Question: What did you waste the most time on when you were first starting your career?
Tracey Spicer: Worrying about people thinking I was stupid. Even though I was Dux of my sub-senior year at high school and did really well at university, I was sometimes perceived as a ‘dumb blonde’ because of my appearance. I internalized this misogyny and began to believe it. Imposter syndrome, writ large!
Question: Name a tool you use for work that you can’t live without.
Tracey Spicer: Meditation apps. Before each keynote speech or emcee gig, I find a quiet spot to sit and breathe for 10 minutes. Presenting is a very Zen practice – you have to be in the moment. I do a different breathing exercise each time, to keep it interesting.
Question: What is your favorite hobby and why?
Tracey Spicer: I became quite obsessed with Ashtanga yoga more than 20 years ago after my Mum passed away prematurely. It helped me to handle the stress and anxiety associated with grieving. I still practice most days, often doing headstands with our daughter to help calm her nerves, as well.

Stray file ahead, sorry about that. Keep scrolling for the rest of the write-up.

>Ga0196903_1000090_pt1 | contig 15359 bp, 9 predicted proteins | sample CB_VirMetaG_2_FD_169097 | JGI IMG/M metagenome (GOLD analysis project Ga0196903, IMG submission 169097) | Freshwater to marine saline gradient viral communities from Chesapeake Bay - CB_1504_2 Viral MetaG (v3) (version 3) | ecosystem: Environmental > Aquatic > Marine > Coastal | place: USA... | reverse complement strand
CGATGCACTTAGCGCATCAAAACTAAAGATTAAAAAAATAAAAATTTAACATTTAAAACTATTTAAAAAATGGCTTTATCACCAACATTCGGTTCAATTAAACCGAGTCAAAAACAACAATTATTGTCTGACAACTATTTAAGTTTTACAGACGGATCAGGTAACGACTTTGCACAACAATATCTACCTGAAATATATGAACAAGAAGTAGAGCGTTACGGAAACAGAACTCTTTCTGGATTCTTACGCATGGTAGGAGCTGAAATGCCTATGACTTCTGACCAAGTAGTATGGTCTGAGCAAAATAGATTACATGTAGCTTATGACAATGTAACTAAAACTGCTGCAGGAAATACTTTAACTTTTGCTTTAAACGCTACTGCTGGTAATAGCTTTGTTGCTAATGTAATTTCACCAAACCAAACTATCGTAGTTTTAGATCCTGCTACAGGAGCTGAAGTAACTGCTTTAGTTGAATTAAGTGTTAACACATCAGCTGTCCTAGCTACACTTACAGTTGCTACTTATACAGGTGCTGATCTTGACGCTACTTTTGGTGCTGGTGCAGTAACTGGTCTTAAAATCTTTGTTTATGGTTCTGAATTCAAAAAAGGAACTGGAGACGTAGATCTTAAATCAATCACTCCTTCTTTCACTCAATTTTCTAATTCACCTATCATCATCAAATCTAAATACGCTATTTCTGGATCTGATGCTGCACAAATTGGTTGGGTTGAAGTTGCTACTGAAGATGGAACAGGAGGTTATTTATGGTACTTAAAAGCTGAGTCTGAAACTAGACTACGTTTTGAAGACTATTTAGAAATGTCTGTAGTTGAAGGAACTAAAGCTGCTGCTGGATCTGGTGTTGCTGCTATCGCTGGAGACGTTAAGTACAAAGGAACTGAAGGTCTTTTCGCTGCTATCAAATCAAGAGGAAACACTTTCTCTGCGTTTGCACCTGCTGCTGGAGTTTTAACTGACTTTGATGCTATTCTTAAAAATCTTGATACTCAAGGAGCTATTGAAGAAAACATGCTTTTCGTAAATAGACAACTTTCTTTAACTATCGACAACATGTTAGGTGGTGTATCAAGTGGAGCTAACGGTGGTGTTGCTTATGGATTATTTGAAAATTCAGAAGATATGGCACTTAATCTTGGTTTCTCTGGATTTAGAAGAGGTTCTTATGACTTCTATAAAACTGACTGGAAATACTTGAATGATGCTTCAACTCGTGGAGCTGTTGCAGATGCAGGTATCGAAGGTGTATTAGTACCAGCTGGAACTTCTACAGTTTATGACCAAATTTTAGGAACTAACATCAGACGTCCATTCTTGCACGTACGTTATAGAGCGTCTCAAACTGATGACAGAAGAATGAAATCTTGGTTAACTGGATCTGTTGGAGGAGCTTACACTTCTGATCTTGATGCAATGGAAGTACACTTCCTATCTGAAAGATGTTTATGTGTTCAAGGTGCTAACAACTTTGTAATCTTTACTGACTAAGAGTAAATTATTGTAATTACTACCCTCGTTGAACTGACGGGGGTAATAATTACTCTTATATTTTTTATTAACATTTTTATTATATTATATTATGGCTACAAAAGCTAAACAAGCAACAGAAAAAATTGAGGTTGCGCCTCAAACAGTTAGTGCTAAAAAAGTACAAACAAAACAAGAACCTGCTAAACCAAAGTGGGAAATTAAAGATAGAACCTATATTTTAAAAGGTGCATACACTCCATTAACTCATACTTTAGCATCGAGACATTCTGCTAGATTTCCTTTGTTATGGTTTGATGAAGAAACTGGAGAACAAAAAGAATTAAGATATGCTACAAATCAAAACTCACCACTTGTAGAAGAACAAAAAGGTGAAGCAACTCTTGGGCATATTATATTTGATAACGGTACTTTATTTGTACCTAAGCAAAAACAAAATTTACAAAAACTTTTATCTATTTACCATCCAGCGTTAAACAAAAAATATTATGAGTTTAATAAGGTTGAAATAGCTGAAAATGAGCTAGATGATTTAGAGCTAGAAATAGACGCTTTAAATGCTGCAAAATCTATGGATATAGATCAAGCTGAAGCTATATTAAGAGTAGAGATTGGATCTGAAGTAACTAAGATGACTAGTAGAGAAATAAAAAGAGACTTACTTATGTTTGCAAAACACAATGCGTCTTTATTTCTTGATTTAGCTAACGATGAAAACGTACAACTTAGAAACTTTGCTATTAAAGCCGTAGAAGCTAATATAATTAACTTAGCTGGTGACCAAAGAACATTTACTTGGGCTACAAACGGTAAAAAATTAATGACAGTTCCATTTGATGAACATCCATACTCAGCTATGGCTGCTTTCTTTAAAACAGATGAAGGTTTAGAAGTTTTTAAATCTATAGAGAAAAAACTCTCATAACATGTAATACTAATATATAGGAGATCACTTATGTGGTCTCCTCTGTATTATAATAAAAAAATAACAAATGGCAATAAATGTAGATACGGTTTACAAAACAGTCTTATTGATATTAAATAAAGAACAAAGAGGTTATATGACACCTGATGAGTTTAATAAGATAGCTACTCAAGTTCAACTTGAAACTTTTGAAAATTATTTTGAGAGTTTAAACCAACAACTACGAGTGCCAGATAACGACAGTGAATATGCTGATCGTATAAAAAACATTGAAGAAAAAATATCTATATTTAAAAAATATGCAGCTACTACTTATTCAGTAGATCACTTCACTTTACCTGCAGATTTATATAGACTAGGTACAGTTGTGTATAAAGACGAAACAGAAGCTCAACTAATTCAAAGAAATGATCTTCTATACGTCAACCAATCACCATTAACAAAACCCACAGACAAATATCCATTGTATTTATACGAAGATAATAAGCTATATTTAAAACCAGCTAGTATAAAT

Question: What excited you the most about your industry right now?
Tracey Spicer: The fragmentation of the mass media over the past 15 years has amplified marginalized voices like never before. The gate-keepers of the mainstream media are much less powerful, and that’s a good thing.
Question: What concerns you most about your industry right now?
Tracey Spicer: We must maintain journalistic integrity, in order to continue speaking truth to power. Cutbacks in newsrooms are extremely concerning. Sadly, this is the flip-side of the fragmentation of the mass media.
Question: What’s the greatest risk you’ve ever taken?
Tracey Spicer: Taking a major commercial television network to court and starting a national conversation about maternity discrimination was a huge risk. I thought it would end my career. But it turned out to be the best thing I’d ever done, because it was a privilege to talk to so many people with similar challenges. It also led to changes in policies and procedures to protect women at work.
Question: Name one small habit that positively impacts your productivity.
Tracey Spicer: Focus. When I’m hard at work, the building could be on fire and I wouldn’t notice!
Question: What tips do you have for getting a seat at the table?
Tracey Spicer: Practice using mantras to get rid of the negative self-talk. One of mine is, “You deserve to be heard”. Women have been silenced for centuries – we need to push back.
Question: What book has made the biggest impact on your life?
Tracey Spicer: The Grapes of Wrath by John Steinbeck. It reinforced my views on how the system is stacked against the working class.